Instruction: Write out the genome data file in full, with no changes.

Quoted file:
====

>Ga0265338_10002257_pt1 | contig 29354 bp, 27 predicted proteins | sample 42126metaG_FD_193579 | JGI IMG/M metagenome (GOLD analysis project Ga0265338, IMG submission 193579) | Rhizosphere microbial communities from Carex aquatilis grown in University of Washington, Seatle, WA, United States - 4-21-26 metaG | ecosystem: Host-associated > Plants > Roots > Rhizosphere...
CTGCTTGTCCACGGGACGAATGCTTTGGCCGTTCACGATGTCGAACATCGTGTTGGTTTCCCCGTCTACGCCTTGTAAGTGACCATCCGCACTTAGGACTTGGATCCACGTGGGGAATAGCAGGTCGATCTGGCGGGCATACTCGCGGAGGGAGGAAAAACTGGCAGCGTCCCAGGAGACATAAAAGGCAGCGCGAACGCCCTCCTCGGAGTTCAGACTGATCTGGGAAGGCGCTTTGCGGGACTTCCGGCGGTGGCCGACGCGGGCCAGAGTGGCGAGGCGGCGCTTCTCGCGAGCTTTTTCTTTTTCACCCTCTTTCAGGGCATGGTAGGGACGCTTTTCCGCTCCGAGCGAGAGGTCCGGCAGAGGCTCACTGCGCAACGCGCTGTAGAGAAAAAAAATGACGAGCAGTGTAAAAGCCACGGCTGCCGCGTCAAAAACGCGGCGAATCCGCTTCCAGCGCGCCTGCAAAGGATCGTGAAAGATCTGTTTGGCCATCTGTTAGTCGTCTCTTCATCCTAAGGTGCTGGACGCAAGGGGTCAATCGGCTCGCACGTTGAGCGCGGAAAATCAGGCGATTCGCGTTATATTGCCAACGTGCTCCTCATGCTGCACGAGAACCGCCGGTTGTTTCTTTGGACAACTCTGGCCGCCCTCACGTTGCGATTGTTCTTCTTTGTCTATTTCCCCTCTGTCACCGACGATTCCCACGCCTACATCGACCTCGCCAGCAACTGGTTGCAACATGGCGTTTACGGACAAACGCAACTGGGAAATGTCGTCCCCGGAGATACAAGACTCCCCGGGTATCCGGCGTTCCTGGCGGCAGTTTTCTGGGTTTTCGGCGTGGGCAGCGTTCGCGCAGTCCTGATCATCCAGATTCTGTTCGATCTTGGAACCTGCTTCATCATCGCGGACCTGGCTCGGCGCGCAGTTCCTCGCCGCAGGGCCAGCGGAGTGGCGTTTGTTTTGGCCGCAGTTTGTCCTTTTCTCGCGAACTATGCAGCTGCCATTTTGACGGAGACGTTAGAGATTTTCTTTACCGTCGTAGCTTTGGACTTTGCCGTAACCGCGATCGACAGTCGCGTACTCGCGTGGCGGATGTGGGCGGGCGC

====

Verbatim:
>Ga0265338_10002257_pt1 | contig 29354 bp, 27 predicted proteins | sample 42126metaG_FD_193579 | JGI IMG/M metagenome (GOLD analysis project Ga0265338, IMG submission 193579) | Rhizosphere microbial communities from Carex aquatilis grown in University of Washington, Seatle, WA, United States - 4-21-26 metaG | ecosystem: Host-associated > Plants > Roots > Rhizosphere...
CTGCTTGTCCACGGGACGAATGCTTTGGCCGTTCACGATGTCGAACATCGTGTTGGTTTCCCCGTCTACGCCTTGTAAGTGACCATCCGCACTTAGGACTTGGATCCACGTGGGGAATAGCAGGTCGATCTGGCGGGCATACTCGCGGAGGGAGGAAAAACTGGCAGCGTCCCAGGAGACATAAAAGGCAGCGCGAACGCCCTCCTCGGAGTTCAGACTGATCTGGGAAGGCGCTTTGCGGGACTTCCGGCGGTGGCCGACGCGGGCCAGAGTGGCGAGGCGGCGCTTCTCGCGAGCTTTTTCTTTTTCACCCTCTTTCAGGGCATGGTAGGGACGCTTTTCCGCTCCGAGCGAGAGGTCCGGCAGAGGCTCACTGCGCAACGCGCTGTAGAGAAAAAAAATGACGAGCAGTGTAAAAGCCACGGCTGCCGCGTCAAAAACGCGGCGAATCCGCTTCCAGCGCGCCTGCAAAGGATCGTGAAAGATCTGTTTGGCCATCTGTTAGTCGTCTCTTCATCCTAAGGTGCTGGACGCAAGGGGTCAATCGGCTCGCACGTTGAGCGCGGAAAATCAGGCGATTCGCGTTATATTGCCAACGTGCTCCTCATGCTGCACGAGAACCGCCGGTTGTTTCTTTGGACAACTCTGGCCGCCCTCACGTTGCGATTGTTCTTCTTTGTCTATTTCCCCTCTGTCACCGACGATTCCCACGCCTACATCGACCTCGCCAGCAACTGGTTGCAACATGGCGTTTACGGACAAACGCAACTGGGAAATGTCGTCCCCGGAGATACAAGACTCCCCGGGTATCCGGCGTTCCTGGCGGCAGTTTTCTGGGTTTTCGGCGTGGGCAGCGTTCGCGCAGTCCTGATCATCCAGATTCTGTTCGATCTTGGAACCTGCTTCATCATCGCGGACCTGGCTCGGCGCGCAGTTCCTCGCCGCAGGGCCAGCGGAGTGGCGTTTGTTTTGGCCGCAGTTTGTCCTTTTCTCGCGAACTATGCAGCTGCCATTTTGACGGAGACGTTAGAGATTTTCTTTACCGTCGTAGCTTTGGACTTTGCCGTAACCGCGATCGACAGTCGCGTACTCGCGTGGCGGATGTGGGCGGGCGC